Article Title

Allied Health Research

For over a decade, there has been continuous advance in the technical processes underpinning systematic reviewing. For allied health disciplines in particular, the technical questions raised when producing believable, secondary evidence have created the opportunity for researchers, educators, and policy-makers to reflect on how to improve research methodology, study quality, and reporting, and how to make it more clinically useful. Greater understanding of the processes of systematic reviewing has assisted researchers, educators, and policy-makers to justify why allied health research sometimes should take a different approach to produce defensible and implementable findings (for instance conducting N=1 studies, or qualitative research to establish patient perspectives). Initially, the focus in systematic reviewing was on synthesising the findings of primary experimental studies to produce evidence of whether an intervention was effective and for whom. More recently, systematic reviews of other research designs have been produced, providing clinically useful information about diagnostic tests and risk screening

Systematic reviewing has assisted researchers to address issues which should be helpful for ensuring that primary allied health research is more useful. This has included questioning the homogeneity of subjects enrolled into a study, describing how the interventions are applied, considering whether (how) blinding is possible, how risk factors are described and measured, and how outcomes are chosen and measured. Having a decade or more of systematic review findings available has also facilitated reflection with respect to who is excluded from primary studies and why (for instance, why exclude subjects over 65 years, even though they suffer the same condition as younger subjects, and still require treatment. Researchers and clinicians seem now to be more comfortable questioning the applicability of evidence synthesis findings in specific clinical settings.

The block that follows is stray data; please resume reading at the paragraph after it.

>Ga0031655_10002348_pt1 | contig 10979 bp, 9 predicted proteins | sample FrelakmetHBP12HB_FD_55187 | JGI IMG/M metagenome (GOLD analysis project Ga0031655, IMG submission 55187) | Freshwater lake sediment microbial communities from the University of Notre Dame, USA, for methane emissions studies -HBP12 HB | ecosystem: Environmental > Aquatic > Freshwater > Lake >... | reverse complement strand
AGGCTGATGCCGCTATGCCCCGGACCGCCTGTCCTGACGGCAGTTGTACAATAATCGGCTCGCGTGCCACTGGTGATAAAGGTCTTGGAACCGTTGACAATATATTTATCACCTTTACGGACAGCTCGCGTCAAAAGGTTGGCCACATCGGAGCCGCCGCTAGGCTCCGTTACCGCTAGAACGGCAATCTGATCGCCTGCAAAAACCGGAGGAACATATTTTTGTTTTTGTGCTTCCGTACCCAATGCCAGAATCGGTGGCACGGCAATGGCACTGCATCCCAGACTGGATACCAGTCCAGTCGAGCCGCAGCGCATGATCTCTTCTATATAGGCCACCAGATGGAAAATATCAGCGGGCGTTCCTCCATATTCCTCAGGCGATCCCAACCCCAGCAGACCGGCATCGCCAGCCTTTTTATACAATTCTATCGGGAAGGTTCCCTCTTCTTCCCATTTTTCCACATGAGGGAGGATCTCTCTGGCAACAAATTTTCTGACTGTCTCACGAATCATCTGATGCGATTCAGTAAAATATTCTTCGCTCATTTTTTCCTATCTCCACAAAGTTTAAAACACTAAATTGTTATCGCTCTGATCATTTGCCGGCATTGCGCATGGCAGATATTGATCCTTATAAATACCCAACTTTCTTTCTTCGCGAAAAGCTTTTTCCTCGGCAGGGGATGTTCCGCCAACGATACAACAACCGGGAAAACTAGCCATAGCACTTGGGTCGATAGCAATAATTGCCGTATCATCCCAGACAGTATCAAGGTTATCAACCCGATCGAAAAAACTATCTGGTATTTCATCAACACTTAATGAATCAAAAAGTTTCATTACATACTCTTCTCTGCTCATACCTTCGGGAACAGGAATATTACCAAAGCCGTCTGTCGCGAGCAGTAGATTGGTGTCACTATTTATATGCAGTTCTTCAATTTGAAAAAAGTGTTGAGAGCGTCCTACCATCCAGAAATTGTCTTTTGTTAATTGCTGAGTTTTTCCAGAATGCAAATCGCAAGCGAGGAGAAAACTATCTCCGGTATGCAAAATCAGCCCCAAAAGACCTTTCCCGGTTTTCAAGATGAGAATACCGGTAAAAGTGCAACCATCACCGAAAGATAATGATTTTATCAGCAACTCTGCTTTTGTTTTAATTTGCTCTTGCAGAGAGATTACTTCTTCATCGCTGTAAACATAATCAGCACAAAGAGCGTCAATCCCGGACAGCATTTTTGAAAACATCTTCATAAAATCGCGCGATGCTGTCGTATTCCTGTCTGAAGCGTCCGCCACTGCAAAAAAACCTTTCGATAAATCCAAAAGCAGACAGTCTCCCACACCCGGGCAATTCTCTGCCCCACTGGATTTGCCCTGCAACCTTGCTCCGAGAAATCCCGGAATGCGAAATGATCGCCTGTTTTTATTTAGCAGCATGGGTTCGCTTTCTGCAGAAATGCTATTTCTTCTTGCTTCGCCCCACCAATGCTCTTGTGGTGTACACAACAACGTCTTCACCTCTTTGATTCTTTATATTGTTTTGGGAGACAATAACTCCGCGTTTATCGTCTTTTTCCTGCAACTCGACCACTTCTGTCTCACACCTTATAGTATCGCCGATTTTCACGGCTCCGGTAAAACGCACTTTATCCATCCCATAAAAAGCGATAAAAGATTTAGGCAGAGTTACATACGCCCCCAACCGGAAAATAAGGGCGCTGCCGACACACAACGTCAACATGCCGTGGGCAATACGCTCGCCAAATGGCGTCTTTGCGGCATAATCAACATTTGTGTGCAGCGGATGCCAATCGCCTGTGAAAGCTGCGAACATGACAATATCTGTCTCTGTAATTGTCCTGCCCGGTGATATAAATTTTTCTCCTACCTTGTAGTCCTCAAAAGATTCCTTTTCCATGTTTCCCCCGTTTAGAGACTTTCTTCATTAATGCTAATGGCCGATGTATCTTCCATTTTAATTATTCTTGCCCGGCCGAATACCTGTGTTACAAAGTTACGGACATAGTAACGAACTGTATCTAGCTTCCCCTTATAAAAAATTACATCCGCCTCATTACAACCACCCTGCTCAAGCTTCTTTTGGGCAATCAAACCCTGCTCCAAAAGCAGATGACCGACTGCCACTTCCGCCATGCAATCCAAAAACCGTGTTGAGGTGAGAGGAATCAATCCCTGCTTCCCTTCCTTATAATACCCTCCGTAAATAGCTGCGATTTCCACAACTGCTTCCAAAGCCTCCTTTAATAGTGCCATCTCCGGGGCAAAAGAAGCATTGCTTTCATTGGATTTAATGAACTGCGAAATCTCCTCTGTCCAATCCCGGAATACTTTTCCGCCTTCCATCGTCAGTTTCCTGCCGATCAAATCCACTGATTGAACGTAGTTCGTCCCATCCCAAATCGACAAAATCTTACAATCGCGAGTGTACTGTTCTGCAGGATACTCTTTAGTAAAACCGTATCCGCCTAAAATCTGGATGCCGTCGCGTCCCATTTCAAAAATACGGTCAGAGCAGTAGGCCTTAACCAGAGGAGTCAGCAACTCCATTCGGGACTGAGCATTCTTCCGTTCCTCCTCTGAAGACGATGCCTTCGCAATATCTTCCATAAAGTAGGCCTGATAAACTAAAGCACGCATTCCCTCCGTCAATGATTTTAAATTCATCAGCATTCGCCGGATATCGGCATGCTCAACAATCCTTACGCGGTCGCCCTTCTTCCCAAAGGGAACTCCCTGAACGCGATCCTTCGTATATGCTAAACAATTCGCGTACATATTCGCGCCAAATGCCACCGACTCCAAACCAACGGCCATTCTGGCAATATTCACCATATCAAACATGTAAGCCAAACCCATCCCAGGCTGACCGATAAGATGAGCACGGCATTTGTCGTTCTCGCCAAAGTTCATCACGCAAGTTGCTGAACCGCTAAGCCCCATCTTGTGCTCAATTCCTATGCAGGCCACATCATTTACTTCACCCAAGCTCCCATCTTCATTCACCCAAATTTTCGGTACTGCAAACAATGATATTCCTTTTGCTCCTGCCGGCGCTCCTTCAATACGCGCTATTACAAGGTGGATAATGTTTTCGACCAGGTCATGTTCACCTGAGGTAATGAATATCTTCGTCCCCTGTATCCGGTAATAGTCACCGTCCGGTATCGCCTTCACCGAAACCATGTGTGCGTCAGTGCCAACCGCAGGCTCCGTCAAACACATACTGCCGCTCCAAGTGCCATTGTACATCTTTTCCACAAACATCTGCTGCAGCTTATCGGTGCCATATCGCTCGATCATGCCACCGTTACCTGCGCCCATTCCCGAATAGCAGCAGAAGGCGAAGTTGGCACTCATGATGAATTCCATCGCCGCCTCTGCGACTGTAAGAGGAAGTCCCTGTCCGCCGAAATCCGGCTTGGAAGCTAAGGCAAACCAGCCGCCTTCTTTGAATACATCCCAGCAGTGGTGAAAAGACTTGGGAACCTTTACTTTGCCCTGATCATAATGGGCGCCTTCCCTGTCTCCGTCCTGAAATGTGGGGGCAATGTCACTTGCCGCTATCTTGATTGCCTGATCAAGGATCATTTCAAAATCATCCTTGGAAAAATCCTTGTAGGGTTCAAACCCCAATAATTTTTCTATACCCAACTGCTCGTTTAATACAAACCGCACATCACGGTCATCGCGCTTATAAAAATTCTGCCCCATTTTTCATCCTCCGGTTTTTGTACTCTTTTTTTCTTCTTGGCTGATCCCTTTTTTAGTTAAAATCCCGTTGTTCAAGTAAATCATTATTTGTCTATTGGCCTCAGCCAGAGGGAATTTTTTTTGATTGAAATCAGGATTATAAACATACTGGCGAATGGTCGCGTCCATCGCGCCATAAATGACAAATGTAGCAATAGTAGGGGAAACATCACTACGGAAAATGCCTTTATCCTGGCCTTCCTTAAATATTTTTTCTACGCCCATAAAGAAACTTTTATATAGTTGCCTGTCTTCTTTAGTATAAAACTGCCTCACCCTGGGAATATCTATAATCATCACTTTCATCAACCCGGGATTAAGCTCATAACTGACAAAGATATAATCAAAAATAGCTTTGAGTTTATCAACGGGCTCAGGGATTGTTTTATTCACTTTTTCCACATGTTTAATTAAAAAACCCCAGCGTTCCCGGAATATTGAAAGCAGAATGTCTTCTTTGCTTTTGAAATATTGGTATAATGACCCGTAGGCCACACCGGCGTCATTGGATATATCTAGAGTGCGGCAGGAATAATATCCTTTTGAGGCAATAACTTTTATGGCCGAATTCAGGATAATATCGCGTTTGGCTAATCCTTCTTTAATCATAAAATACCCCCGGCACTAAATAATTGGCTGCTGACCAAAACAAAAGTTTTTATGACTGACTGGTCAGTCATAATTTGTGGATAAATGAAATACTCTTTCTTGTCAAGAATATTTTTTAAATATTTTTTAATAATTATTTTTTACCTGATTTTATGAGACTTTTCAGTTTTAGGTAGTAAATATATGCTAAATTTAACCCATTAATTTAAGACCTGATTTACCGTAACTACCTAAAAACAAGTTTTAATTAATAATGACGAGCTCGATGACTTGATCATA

This questioning has been reflected in the emergence of interest in the application of evidence synthesis findings. A Cochrane Group has been established (Effective Practice and Organisation of Care [EPOC]), which focuses specifically on undertaking reviews of interventions related to improving practice and delivery of health services. This reflects an increasing interest in the basis on which clinicians make their clinical decisions and how they choose to adopt clinical practice recommendations from systematic reviews. Mitton et al (2007) recently examined the evidence for strategies to effectively translate knowledge into practice, finding that no one approach works for all clinicians in all settings, and that clinicians are often at different stages of readiness to adopt changed practice behaviours. This reinforces that evidence synthesis findings should be presented in terms of methodological quality as well as clinical utility.

The Australian National Health and Medical Research Council (NH&MRC, 2005) proposed a matrix by which the strength of the body of evidence for a clinical question can be assessed in terms of its quality (hierarchy and quality, consistency, clinical impact) and its clinical utility (applicability and generalisability).


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